As mentioned earlier, at the end of the school year, our teacher, Mr Roland Garcia, told us about a few opportunities in England, especially in London. One of them was to go to work with a Restaurant Manager and Head Sommelier, called Yves Sauboua, also a former Sommelier student at the school of Talence, also taught by Roland Garcia, and who was looking for a Junior Sommelier from France (to start a few weeks later, early July 1997).

Mr. Garcia asked the class if one or more of us were interested, and I immediately raised my hand up high in the air. My message was clear: I needed this opportunity to leave and make a fresh start somewhere else. 

I know, I can already hear some of you say that everyone chooses his/her path and consequently his/her future, and I could have had a beautiful life in France if I had worked for the right people and the right place... maybe... but no, I don't think so. Not in France, not for a guy like me, a nobody with no background and born from a low-key, lower-middle-class family... Guys like me have difficulties succeeding in is a fact and a reality... for the many reasons already cited above...

Basically (and once again, I repeat myself), I could have chosen to continue working super long hours in local restaurants (Michelin stars or not), nearly 24/7, for a low salary, no reward, no thank you, chasing after never happening promotions and having no life... Yet, I wanted to turn the page (over the last intense and mentally difficult 6 previous years), move to another country, reinvent myself and explore the world.... and I'm glad I chose the latter.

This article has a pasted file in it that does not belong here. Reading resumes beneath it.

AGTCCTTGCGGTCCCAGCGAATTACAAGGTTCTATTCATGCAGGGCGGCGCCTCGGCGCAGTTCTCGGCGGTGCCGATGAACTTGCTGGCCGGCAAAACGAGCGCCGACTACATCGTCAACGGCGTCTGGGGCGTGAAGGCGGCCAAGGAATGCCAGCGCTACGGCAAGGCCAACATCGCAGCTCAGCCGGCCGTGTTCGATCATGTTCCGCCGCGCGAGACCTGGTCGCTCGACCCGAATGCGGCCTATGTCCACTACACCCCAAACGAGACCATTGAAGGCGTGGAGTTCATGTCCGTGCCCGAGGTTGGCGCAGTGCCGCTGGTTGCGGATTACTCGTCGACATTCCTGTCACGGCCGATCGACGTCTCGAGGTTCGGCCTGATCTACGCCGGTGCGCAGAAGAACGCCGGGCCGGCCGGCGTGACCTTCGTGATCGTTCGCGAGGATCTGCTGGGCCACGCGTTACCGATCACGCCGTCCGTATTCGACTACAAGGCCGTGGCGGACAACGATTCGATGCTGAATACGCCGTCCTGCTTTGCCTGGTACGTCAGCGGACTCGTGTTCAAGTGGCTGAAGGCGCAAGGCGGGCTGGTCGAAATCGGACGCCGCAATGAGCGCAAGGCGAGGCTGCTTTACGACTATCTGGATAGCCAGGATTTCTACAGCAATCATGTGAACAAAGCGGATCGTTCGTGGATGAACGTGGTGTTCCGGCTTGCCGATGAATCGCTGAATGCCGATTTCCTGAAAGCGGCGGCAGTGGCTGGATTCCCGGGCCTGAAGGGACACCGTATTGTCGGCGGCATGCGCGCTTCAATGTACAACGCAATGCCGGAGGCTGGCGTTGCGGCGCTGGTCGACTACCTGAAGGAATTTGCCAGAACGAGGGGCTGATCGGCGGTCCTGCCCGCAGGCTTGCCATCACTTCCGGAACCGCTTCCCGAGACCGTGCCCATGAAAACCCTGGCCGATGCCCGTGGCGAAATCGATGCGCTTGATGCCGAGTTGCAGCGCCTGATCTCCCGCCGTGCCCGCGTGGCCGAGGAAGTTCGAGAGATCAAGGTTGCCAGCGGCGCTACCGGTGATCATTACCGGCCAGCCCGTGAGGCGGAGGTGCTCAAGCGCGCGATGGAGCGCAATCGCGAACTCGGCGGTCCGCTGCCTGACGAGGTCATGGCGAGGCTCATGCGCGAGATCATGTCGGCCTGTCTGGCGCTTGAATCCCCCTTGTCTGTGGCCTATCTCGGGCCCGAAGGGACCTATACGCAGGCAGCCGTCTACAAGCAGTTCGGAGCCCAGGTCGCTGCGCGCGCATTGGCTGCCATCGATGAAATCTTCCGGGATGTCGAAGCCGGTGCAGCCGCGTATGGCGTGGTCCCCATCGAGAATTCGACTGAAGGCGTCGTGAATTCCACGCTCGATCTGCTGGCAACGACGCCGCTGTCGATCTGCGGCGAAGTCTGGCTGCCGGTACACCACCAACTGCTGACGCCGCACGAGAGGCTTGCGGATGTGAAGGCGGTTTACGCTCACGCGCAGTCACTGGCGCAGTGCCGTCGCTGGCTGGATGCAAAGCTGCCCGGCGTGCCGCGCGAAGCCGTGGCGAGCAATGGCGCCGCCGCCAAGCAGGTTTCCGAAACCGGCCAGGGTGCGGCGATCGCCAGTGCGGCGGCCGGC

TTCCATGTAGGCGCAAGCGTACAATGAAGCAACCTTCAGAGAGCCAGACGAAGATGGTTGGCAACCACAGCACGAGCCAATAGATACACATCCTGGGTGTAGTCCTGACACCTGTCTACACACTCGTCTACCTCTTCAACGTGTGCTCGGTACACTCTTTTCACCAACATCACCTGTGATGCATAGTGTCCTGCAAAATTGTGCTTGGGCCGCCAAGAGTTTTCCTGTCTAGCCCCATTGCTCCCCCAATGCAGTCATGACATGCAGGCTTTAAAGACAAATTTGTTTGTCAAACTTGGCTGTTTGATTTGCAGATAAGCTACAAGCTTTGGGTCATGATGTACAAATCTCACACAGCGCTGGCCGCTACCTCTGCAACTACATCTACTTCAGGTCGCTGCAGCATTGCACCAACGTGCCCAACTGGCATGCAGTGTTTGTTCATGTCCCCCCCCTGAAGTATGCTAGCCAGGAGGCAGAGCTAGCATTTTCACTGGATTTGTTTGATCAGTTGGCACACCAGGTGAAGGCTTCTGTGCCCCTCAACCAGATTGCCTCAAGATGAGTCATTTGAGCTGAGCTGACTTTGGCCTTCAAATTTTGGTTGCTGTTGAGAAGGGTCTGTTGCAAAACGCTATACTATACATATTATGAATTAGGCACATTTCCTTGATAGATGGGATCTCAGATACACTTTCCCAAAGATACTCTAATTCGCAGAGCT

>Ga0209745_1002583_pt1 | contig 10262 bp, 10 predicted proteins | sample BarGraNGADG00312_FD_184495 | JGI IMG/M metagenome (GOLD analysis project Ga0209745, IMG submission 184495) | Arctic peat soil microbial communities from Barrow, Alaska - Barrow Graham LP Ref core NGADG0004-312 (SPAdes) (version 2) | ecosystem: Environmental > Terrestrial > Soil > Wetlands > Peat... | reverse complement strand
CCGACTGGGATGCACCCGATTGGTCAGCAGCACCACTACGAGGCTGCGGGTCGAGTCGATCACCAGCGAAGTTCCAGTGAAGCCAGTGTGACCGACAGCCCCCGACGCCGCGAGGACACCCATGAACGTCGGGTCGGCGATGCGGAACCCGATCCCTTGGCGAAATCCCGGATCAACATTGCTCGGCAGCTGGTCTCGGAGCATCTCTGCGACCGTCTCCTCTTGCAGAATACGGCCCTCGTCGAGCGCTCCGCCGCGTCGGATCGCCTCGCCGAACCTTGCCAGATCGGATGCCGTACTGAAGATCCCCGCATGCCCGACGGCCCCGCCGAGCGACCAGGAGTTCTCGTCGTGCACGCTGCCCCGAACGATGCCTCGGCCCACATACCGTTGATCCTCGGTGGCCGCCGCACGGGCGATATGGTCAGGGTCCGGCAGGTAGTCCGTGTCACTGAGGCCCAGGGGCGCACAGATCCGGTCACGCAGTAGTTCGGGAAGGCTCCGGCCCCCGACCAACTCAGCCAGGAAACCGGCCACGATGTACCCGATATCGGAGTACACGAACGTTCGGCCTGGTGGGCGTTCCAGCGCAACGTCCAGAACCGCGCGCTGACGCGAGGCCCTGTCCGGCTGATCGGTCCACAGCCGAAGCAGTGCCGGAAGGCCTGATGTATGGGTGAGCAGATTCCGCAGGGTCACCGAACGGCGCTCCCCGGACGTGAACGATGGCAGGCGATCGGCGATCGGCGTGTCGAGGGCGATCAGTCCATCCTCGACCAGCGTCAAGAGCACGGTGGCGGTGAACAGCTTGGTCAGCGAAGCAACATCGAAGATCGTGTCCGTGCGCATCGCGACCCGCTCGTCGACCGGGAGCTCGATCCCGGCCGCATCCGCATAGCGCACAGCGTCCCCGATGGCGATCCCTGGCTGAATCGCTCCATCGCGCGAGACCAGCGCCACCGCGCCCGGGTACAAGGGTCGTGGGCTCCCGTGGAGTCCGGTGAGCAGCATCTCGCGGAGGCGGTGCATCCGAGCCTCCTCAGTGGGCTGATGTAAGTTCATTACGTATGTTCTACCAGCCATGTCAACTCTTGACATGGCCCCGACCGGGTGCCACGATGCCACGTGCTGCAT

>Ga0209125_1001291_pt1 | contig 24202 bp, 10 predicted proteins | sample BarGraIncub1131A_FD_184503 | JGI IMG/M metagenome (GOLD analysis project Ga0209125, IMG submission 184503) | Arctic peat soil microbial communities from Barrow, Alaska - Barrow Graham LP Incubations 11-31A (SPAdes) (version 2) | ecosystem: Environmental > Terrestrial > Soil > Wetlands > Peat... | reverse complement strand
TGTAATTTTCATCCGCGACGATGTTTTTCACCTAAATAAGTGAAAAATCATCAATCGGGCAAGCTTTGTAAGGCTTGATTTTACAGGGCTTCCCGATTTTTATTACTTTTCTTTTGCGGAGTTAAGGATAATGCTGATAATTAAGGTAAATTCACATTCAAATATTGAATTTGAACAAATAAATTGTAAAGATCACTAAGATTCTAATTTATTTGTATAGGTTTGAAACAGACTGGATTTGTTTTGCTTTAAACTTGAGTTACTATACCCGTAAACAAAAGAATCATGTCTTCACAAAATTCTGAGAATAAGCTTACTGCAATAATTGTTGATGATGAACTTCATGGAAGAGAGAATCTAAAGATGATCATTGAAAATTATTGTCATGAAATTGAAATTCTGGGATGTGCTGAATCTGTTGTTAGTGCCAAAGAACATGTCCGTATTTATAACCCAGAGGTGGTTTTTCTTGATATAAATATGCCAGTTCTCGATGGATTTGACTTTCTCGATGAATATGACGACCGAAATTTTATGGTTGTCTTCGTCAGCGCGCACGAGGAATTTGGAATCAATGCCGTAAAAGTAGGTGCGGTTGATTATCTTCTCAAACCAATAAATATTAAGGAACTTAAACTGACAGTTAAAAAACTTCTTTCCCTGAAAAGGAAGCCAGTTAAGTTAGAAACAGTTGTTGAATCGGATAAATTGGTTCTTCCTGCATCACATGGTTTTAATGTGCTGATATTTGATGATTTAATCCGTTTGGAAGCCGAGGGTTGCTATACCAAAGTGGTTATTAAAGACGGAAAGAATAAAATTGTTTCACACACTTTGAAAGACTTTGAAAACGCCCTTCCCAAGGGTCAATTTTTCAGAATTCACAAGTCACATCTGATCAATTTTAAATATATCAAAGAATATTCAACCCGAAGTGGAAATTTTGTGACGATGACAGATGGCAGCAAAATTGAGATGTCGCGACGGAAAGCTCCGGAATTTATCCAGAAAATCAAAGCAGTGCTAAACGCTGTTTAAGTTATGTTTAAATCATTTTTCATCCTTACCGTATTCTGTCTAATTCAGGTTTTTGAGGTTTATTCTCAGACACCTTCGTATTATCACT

I was 24 years old, mostly a "countryside" boy with no girlfriend and little life or work experience. Although I had travelled a few times when I was at school (during school trips only, not with my parents as, surprisingly enough, I never really went on vacations with my parents), and also worked for the past 6 years (and therefore had "some" experience), it seemed that I had not experienced much prior to leaving France. I was somewhat innocent and very naive about so many things, and for the first time in my life, I was about to take a plane to go to another country.

In fact, prior to that day, I never took a plane before. I travelled during school trips to some of France's neighbouring countries via car, truck, bus or train, but never via plane. The few school trips in England, Germany and Spain were made by bus. 

That flight to England was my first flight. It was a short flight, but still, it moved me in a very indescribable way. Seeing Bordeaux from the sky for the first time, crossing France from south to north, following the Greenwich Prime Meridien, passing above the English Channel, and then seeing London from the sky (from far, but still) for the first time, especially Tower Bridge and Big Ben with Westminster, was incredible.

Once on the other side of the Channel, in the British Capital, London, I started to work as a Junior Sommelier at Monte's Club, a high-standing private club on Sloan Street, including: 
  • A fancy cocktail bar (2nd floor), 
  • An upscale restaurant serving Alain Ducasse's cuisine with an impeccable service team (1st floor), 
  • A cigar lounge (ground floor), 
  • A nightclub/discotheque (basement) 
Monte's Club was the first place I worked in London. I met extraordinary people there, both colleagues and customers. Some of these colleagues became and remained some of my best friends. They welcomed me with open arms into their group. And the rest is history. My life changed forever in London. These were the best 5 years of my life.